EVer since being diagnosed as an adult with ADD (Attention Deficit Disorder), I’ve been actually pretty cool with the idea–it lets me multitask far more easily than my non-ADD compatriots, and I’ve always enjoyed the creativity that goes with an imagination run wild. Now, apparently, MSN thinks so too.
The good folks over at Relevance have blogged again, offering something of a backhanded compliment to the new features of C# 3.0: The argument that I infer from Ted’s piece is “Look! now we can have (some of) the expressiveness of dynamic languages with (most of) the safety of a statically typed language.” … But just because C# now looks a little more like some dynamic languages, don’t make the mistake of assuming that two worlds are converging.
… should I wait for Indigo/WCF to ship?
I’m a bit late to this, but they’ve just started putting together the logistics for Seattle Code Camp (Oct 22-23), a community-driven event bringing programming speakers and interested attendees together for a couple of days, gratis. Who is “they”, you ask? It’s that Evil Empire, Microsoft, out to steal your souls. Be warned, Java faithful, lest ye lose your chance at the Afterlife and Good Code! Not. Code Camps are a recent invention of Microsoft’s, and they’re intended to be technology-agnostic.
For those of you who don’t know this, the blog at the root of the neward.net domain is one that my wife maintains–all I can claim is inspiration, providing her with plenty of material to write about, like the stories about her kids and her uber-geek husband. A regular Muse, that’s me. :-) The reason I bring it up here, in this channel, is that I’ve had more speaker-friends of mine come to me and tell me that while they like reading my blog, they love reading Charlotte’s blog.
Whomever designed the JAOO conference should be knighted by the Queen. Or King. Or whatever it is they have in Denmark (forgive my lack of background on Danish monarchist traditions; disturbing for a former International Relations major and future diplomat, I know, but…). I’ve got to admit, I’m rapidly falling in love with the European shows–first JavaZone, then JAOO, not to mention SDC earlier this year, it’s really becoming apparent that European shows (despite their reputation to the contrary, apparently, an attitude I completely don’t understand) are every bit as interesting and exciting as US ones.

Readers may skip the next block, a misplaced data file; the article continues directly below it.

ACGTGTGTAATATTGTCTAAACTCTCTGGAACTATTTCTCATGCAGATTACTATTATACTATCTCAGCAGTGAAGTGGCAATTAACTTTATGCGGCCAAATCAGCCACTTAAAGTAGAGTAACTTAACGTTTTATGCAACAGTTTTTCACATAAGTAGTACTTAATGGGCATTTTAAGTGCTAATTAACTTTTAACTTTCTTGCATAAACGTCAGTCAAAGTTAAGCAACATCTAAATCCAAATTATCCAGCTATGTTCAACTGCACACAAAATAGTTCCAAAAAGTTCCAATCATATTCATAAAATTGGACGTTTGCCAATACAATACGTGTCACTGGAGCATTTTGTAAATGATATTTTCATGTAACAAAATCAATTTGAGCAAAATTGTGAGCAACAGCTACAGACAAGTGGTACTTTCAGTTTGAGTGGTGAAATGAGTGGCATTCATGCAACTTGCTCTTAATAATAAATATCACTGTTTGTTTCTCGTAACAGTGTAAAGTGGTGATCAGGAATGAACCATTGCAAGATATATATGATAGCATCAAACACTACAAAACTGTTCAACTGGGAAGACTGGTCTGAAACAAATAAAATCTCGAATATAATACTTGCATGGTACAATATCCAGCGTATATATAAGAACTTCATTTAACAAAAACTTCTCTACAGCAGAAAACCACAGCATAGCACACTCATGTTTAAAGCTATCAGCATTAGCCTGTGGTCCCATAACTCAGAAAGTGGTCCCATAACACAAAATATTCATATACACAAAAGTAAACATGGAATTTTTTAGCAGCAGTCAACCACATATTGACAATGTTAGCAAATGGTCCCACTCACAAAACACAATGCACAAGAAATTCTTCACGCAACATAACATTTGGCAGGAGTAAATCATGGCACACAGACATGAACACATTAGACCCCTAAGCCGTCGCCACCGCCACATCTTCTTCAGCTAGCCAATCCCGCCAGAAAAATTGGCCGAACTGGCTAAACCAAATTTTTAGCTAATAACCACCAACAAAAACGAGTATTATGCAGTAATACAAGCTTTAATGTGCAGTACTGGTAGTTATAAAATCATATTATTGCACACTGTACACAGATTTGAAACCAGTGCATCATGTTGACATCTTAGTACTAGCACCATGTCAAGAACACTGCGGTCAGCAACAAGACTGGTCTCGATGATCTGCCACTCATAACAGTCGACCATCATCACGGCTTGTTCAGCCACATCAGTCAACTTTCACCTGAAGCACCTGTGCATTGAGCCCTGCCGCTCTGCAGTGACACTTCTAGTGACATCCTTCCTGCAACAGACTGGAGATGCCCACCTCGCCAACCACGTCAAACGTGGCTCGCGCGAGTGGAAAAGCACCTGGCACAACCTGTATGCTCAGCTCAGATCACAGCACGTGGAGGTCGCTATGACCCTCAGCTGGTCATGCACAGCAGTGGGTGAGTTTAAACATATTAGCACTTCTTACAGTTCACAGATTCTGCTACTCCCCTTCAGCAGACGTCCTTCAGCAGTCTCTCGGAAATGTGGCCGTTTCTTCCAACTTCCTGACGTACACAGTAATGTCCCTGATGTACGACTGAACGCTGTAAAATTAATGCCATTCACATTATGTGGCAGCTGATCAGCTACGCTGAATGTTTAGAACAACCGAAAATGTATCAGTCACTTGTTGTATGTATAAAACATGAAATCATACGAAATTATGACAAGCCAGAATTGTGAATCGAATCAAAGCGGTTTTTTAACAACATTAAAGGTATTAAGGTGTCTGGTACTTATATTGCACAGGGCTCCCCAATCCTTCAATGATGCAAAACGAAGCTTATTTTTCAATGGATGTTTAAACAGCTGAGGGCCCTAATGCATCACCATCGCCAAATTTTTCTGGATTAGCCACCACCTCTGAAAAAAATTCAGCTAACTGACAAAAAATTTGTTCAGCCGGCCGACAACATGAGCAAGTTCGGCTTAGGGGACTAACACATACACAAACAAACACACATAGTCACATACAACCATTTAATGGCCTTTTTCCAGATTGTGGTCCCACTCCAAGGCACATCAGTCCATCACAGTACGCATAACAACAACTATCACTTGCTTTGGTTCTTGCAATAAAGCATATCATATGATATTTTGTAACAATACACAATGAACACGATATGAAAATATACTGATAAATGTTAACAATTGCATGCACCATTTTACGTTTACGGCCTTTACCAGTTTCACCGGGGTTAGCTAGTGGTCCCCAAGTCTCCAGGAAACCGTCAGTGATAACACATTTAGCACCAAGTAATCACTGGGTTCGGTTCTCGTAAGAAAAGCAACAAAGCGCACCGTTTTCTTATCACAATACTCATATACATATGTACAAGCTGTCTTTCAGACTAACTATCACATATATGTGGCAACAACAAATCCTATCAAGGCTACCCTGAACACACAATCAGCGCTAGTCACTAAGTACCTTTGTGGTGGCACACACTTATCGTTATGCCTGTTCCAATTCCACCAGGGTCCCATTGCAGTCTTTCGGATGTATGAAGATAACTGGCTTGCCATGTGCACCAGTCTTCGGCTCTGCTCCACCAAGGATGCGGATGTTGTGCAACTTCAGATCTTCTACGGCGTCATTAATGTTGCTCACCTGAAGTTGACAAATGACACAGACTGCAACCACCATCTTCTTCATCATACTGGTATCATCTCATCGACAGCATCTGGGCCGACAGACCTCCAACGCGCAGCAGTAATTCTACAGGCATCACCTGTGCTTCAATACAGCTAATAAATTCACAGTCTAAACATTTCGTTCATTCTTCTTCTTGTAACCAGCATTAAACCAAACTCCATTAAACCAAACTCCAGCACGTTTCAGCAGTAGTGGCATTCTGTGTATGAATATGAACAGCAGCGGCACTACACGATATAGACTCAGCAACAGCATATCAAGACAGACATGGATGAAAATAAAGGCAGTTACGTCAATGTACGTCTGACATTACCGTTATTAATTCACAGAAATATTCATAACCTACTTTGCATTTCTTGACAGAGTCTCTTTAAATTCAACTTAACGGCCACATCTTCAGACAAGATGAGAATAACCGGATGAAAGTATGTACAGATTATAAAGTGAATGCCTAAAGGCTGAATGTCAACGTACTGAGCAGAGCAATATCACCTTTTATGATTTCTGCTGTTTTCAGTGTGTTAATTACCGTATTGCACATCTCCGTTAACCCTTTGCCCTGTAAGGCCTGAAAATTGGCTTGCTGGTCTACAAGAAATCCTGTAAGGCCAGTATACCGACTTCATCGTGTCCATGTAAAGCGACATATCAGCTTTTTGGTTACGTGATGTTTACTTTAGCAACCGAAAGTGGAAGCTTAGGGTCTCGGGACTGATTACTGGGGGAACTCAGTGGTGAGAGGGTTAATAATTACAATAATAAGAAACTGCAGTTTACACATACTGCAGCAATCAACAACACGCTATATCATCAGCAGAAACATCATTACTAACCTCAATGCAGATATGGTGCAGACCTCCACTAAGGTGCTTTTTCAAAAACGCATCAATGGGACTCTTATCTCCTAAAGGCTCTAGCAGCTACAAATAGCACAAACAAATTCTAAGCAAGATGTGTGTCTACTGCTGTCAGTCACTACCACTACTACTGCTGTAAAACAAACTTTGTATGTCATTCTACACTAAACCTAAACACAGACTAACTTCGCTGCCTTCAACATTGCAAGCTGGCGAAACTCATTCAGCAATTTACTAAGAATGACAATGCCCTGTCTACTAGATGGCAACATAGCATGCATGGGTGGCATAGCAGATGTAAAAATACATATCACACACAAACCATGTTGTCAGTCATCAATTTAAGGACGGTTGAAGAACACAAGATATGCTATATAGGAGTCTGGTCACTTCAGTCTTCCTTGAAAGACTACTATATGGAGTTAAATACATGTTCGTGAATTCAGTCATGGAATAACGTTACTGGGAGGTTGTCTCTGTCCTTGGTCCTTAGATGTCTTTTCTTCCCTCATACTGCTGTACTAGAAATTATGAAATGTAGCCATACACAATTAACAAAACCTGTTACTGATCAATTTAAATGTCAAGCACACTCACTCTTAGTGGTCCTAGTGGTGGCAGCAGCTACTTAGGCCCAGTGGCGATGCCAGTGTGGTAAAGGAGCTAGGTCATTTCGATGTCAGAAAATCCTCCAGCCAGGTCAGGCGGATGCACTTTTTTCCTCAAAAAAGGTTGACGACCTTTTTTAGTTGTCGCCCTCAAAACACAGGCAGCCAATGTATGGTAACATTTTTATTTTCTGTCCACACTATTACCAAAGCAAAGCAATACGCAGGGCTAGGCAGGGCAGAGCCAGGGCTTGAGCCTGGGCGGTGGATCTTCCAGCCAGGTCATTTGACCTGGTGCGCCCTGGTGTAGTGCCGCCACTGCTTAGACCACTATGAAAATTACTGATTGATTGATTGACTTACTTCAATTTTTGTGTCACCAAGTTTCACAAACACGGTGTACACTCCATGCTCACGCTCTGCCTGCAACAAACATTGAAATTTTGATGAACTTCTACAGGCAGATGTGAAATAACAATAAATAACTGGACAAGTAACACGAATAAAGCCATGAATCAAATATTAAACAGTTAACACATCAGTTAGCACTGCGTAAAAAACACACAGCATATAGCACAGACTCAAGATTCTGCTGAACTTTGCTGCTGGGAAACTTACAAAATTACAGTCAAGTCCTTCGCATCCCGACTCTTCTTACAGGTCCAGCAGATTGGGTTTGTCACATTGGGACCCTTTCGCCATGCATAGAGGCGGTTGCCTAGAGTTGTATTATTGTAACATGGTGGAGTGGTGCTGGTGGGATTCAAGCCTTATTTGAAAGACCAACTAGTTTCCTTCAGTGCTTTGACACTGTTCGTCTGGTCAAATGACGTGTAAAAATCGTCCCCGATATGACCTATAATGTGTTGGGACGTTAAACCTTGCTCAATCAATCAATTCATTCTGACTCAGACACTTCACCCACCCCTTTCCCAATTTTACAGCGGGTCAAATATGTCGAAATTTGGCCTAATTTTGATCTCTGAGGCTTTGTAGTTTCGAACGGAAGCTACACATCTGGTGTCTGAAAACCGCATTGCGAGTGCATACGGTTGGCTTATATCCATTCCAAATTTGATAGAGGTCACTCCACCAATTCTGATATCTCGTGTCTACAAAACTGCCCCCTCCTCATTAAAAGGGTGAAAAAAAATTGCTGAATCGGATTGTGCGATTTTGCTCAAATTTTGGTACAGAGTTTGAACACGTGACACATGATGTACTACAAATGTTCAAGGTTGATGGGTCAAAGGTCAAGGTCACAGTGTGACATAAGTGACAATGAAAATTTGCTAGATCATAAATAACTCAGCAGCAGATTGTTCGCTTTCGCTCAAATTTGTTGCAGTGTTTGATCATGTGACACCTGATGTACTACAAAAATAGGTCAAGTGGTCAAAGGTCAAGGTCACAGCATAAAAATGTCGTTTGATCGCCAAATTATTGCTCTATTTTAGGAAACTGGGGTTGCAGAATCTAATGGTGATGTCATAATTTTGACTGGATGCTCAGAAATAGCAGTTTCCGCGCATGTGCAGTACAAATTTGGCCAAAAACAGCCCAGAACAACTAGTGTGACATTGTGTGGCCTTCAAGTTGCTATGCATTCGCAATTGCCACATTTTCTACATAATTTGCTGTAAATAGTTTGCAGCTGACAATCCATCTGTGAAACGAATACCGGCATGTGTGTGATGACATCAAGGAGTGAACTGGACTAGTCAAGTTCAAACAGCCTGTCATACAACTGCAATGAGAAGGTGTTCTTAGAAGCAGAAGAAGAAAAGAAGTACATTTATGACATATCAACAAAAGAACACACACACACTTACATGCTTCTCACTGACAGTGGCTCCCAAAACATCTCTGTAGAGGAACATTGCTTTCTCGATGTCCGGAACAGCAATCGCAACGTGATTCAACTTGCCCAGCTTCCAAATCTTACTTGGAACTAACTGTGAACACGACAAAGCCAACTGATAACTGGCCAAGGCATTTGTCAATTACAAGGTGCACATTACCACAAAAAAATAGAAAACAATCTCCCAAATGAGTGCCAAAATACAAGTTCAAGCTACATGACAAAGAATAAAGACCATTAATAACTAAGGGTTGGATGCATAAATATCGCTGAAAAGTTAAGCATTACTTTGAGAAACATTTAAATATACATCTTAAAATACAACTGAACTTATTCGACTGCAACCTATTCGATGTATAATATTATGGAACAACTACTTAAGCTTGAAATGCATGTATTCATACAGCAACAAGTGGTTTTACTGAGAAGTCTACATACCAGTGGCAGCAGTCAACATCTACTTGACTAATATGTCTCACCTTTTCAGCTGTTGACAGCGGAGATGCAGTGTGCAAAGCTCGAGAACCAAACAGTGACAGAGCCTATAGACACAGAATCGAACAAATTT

One of my favorite questions to ask during my Enterprise Fallacies presentation is how you're going to use your thin-client application at 37,000 feet, because the airlines don't have network access. Now, as I write this, I'm on board a Scandinavian Air Service flight to Copenhagen (on my way to JAOO), using the wireless service on the flight to access the thin-client blog-entry interface on the site--this wasn't written offline and posted later, as so many of my other blog entries have been.
Apparently there's been quite a stir started by my use of the term "syntactic sugar" to describe the featureset of C# 3.0, and more than a few people are wondering what I mean by that. Simply this: that the C# compiler isn't doing anything fundamentally *different* than what you could easily do using the existing facilities of the language--in essence, it is making certain things easier, not possible. So, for example, right now the C# compiler does not allow for inline assembly CIL expressions (though I wish it would, quite honestly), so adding this as a language feature would be a non-sugar feature.
For those in the Java community who've heard brief rumors about the suggested feature set of C# 3.0 announced last week at PDC, let me be the first to point out that nothing in the language (aside from generics, which Microsoft did right in C# 2.0, integrating them into the virtual machine rather than the type-erasure-based approach that Java chose) that's proposed couldn't be done in the Java language or on top of the JVM; in fact, most of the features of C# 3.0 are, arguably, nothing but syntactic sugar designed to make programming more productive.
Now, I own a Windows box (which runs VMWare, which runs three other Windows images and a Linux image, so perhaps it is fairer to say that I own lots of different virtual boxes but I still feel most at home in Windows), and I’ve tried to get the JDK (since version 1.3? 1.4? when they first introduced the SCSL licensed-source) to build under Windows on my own. Oh, I’ve managed to get pieces of it to build–most notably the VM–but I want the whole thing, lock-stock-and-barrel, so I can start doing some major spelunking across the entire JVM-and-related-libraries, and maybe even do a book on it.